Potential for CRE Armageddon Fading

Weakness, Trouble Remain but Healthy Lenders Could Carry CRE Markets to Better Days

Although first quarter results of U.S. bank holding companies across the country are unmistakably downbeat about the short-term outlook for commercial real estate in general, and their portfolios in particular, they also hint at a growing sense that the problems are working themselves out.

For starters, banks generally reported that troubled loan assets were systematically moving through their books. For example, older construction loans on commercial developments and owner-occupied properties were being shifted to term loans, giving borrowers a chance to work through slow cash flow periods.

Banks were also widely reporting that the inflow of new nonperforming commercial real estate loans was beginning to slow down. At the same time, more of the loans already being labeled as nonperforming were being shifted to the real estate owned (REO) category. From there, it is likely only a matter of time before those assets would be sold back into the marketplace.

In the performing section of their portfolios, banks reported that a substantial portion of those assets have also already been renewed or restructured.

In its April 2010 Global Financial Stability Report, the International Monetary Fund contained a brighter outlook for bank losses in the near term, as expected write-downs on both the loan and securities books of U.S. banks decreased across the board compared to last fall, said Mark Fitzgerald, senior debt analyst for CoStar Group.

“These improved short-term losses are due primarily to two factors. First, signs of an improving economic environment have decreased loss expectations,” Fitzgerald said. “Second, some write-downs have simply been pushed forward, as external factors, including low interest rates, have enabled banks to push off distress into the future.”

In part because of that delay, the IMF report forecasts real estate loan charge-offs are still expected to increase in 2010 and may not peak until 2011. Continue reading “Potential for CRE Armageddon Fading”

Los Angeles Office Update – 1st Quarter – 2010

Los Angeles Office Update – 1st Quarter – 2010

West LA Office Market Highlights:

Total Vacancy – 15%  – About 152,000 of the Yahoo! sublease in Santa Monica went vacant in the first quarter

Direct Current Monthly Lease Rate:  $3.45/FSG

Net Absorption (Negative)  -248,232 sq. ft.  (Approximately 100,000 of negative absorption was in Century City with HBO vacating)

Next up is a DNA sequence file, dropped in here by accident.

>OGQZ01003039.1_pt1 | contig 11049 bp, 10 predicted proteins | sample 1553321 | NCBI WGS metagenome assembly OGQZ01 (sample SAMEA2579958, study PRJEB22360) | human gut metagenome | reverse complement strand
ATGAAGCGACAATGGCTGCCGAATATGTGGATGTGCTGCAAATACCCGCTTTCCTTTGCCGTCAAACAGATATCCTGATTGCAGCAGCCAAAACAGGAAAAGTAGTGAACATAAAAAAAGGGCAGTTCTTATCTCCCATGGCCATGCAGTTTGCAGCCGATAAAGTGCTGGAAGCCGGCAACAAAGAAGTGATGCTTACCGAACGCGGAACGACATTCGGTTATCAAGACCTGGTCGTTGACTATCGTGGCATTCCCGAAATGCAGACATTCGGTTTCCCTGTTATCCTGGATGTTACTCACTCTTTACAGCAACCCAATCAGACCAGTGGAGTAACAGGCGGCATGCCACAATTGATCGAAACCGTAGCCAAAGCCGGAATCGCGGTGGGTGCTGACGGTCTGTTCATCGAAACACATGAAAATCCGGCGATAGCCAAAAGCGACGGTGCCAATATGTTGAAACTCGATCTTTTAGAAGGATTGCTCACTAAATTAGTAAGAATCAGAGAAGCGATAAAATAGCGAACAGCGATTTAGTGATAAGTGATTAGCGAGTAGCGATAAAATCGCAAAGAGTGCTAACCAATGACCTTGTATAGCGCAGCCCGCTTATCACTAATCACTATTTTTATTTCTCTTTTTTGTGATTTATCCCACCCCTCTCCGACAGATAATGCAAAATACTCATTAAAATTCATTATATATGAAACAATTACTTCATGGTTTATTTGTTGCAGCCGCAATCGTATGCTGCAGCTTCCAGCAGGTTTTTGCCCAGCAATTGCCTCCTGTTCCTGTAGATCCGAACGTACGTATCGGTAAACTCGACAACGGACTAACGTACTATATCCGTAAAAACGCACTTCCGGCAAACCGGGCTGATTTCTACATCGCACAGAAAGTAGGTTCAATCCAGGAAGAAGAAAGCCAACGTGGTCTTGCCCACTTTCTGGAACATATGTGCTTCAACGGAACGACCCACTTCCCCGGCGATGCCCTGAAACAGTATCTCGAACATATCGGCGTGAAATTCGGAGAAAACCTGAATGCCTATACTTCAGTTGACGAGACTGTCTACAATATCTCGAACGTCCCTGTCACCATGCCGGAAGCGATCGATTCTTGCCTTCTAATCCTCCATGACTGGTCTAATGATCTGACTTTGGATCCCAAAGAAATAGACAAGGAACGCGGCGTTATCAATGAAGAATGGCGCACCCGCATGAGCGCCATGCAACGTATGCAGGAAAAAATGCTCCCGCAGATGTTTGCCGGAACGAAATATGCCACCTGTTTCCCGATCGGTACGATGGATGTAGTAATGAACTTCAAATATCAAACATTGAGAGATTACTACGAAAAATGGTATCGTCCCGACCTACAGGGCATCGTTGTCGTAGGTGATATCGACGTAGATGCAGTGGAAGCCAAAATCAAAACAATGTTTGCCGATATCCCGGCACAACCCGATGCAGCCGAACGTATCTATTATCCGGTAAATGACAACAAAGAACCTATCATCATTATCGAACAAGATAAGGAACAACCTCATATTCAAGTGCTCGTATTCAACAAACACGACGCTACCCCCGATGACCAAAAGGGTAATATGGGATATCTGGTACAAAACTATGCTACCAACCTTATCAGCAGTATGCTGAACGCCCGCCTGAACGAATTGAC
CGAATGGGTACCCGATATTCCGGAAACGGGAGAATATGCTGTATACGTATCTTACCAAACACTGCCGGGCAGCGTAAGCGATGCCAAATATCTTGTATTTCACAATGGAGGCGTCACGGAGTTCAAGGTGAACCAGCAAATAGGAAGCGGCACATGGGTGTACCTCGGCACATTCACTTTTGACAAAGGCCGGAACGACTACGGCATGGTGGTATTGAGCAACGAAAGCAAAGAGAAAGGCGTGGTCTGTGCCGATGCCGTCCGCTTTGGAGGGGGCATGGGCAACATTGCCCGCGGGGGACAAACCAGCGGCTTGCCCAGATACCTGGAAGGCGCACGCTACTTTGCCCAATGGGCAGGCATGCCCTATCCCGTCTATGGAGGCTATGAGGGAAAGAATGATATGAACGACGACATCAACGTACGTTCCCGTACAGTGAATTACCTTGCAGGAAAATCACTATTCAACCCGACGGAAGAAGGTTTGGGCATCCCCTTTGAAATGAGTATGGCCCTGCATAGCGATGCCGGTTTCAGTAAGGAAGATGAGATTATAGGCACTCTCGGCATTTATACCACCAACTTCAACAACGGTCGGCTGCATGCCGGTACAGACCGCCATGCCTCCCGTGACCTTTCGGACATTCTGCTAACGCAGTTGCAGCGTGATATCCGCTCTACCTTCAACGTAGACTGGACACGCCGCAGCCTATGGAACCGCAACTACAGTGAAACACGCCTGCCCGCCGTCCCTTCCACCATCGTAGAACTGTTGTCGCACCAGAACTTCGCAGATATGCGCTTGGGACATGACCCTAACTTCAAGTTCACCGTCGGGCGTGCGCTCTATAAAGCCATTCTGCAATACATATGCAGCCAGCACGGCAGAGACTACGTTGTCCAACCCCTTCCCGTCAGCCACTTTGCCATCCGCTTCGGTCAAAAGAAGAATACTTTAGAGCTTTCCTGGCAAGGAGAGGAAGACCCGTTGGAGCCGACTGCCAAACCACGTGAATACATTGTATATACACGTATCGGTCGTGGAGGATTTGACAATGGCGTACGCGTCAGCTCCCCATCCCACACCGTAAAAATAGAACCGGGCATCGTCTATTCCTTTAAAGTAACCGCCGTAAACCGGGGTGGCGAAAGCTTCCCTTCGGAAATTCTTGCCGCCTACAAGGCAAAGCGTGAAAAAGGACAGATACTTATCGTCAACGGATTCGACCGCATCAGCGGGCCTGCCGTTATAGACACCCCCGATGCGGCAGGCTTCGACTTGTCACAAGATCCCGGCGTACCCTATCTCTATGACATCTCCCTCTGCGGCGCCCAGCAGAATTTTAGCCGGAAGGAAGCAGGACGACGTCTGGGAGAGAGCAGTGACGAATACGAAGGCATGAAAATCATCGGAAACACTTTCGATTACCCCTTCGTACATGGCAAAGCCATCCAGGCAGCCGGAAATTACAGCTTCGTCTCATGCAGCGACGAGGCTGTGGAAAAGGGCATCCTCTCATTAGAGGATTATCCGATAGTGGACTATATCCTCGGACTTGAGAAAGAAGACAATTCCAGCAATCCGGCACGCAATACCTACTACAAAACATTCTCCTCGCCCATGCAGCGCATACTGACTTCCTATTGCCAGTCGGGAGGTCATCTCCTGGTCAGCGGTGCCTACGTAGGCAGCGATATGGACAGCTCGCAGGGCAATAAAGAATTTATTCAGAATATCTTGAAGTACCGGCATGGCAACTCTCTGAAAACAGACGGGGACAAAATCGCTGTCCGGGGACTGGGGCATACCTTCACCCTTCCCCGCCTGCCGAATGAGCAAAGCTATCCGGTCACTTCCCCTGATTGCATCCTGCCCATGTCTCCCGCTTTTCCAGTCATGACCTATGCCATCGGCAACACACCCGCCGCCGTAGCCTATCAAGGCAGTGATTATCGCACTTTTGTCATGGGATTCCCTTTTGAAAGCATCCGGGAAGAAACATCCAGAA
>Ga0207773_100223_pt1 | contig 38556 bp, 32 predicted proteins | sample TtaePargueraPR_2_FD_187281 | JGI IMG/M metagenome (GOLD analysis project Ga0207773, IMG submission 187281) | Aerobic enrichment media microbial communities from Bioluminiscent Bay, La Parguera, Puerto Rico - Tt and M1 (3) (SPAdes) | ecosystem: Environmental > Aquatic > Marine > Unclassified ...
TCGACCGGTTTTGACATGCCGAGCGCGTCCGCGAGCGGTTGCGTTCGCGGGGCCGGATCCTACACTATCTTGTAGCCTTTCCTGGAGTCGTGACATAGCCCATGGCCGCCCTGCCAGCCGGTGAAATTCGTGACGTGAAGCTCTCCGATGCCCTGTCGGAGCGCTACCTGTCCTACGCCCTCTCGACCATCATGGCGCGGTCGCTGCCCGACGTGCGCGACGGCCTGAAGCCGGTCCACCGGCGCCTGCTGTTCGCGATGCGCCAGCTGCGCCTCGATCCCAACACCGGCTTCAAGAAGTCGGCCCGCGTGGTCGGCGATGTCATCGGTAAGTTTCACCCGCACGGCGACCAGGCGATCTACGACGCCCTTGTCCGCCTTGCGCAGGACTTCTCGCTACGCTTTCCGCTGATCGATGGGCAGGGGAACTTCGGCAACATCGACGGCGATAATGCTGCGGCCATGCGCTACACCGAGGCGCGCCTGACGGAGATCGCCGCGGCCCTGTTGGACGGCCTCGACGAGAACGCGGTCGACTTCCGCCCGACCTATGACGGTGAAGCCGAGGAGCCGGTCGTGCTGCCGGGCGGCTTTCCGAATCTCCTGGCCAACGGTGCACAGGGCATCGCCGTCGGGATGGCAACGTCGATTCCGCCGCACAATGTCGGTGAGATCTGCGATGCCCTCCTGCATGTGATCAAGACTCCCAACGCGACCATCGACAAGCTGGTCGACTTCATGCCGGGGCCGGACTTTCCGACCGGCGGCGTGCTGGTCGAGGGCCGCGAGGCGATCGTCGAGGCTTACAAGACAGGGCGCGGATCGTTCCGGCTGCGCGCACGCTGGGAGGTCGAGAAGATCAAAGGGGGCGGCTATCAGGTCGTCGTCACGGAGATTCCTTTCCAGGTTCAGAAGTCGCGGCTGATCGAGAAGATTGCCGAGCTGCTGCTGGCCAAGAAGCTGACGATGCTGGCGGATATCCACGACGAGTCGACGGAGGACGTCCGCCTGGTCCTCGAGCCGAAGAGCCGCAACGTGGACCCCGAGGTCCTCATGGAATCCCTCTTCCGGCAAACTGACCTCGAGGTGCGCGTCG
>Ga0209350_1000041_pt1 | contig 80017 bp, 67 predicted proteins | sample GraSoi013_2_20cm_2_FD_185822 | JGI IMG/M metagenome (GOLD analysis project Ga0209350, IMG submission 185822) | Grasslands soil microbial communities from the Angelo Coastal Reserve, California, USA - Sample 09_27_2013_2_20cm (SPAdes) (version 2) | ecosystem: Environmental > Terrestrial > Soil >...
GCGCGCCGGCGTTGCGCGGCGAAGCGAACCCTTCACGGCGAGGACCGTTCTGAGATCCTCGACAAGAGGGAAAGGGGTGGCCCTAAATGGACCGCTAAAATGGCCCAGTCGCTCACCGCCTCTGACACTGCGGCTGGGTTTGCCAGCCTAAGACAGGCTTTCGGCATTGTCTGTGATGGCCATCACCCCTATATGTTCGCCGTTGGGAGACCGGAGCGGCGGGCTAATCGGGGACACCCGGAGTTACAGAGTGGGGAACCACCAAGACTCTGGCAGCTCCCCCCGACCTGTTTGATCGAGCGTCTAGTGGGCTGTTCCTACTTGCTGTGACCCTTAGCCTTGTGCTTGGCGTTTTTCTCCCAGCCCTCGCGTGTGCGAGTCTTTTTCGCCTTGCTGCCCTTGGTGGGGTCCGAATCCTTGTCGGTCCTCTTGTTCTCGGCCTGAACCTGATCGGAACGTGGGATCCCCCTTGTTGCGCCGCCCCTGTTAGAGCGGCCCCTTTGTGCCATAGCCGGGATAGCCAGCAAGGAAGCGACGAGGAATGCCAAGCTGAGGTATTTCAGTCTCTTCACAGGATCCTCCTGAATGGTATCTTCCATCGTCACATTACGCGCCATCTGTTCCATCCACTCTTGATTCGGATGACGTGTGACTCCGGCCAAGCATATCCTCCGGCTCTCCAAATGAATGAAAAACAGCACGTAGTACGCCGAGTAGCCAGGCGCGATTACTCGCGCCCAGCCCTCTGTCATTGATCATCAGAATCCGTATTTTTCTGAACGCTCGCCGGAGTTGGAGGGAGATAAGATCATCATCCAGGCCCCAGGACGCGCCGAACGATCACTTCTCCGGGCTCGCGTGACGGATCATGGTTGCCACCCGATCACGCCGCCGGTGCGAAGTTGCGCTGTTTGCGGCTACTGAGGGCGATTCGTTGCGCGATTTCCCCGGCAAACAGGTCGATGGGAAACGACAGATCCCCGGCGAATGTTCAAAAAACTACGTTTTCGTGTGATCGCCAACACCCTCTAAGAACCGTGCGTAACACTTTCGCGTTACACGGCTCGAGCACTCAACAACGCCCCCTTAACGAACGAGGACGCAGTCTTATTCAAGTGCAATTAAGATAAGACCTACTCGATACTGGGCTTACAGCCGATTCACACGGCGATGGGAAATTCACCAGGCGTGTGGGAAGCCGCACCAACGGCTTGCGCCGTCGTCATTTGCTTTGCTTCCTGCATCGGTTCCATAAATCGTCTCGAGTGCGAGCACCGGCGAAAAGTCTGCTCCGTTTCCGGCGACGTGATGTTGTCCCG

This is the highest overall vacancy rate in West LA since the second quarter of 2004

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Los Angeles Office Market, as a whole:

During the first quarter 2010, the Greater Los Angeles office market experienced a direct vacancy rate jump from 14.8% at the end of the fourth quarter 2009 to 15.3%. The overall vacancy rate, which includes sublease space, also increased from 16.6% to 17.1% over the same period, the tenth straight quarterly increase.  As a result, seven of the nine submarket areas in Greater Los Angeles witnessed negative net absorption for the quarter with four of them totaling more than negative 200,000 square feet. This represented the eleventh straight quarter with negative net absorption in the LA office market.

Current Sub-Market Overall Vacancy Rates (Direct and Sub-Lease):

Downtown:   17.4%

Hollywood/Wilshire Corridor:  15.6%

San Fernando Valley:  20.8%

South Bay:  18.1%

West Los Angeles:  15%

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Other Stats:

The unemployment rate in Los Angeles County was 12.3% in February 2010, compared to a rate of 12.8% for California and 10.4% for the nation.
At the end of the first quarter 2010, the overall vacancy rate in Greater Los Angeles increased for the tenth straight quarter totaling 17.1%.
The weighted average asking lease rate for office space in Greater Los Angeles dropped during the first quarter to $2.45, a 2-cent decrease compared to the fourth quarter 2009.
Net absorption during the first quarter of 2010 totaled nearly 966,000 square feet of negative activity in Greater Los Angeles.

US Real Estate Market Update from Keller Williams

Commentary: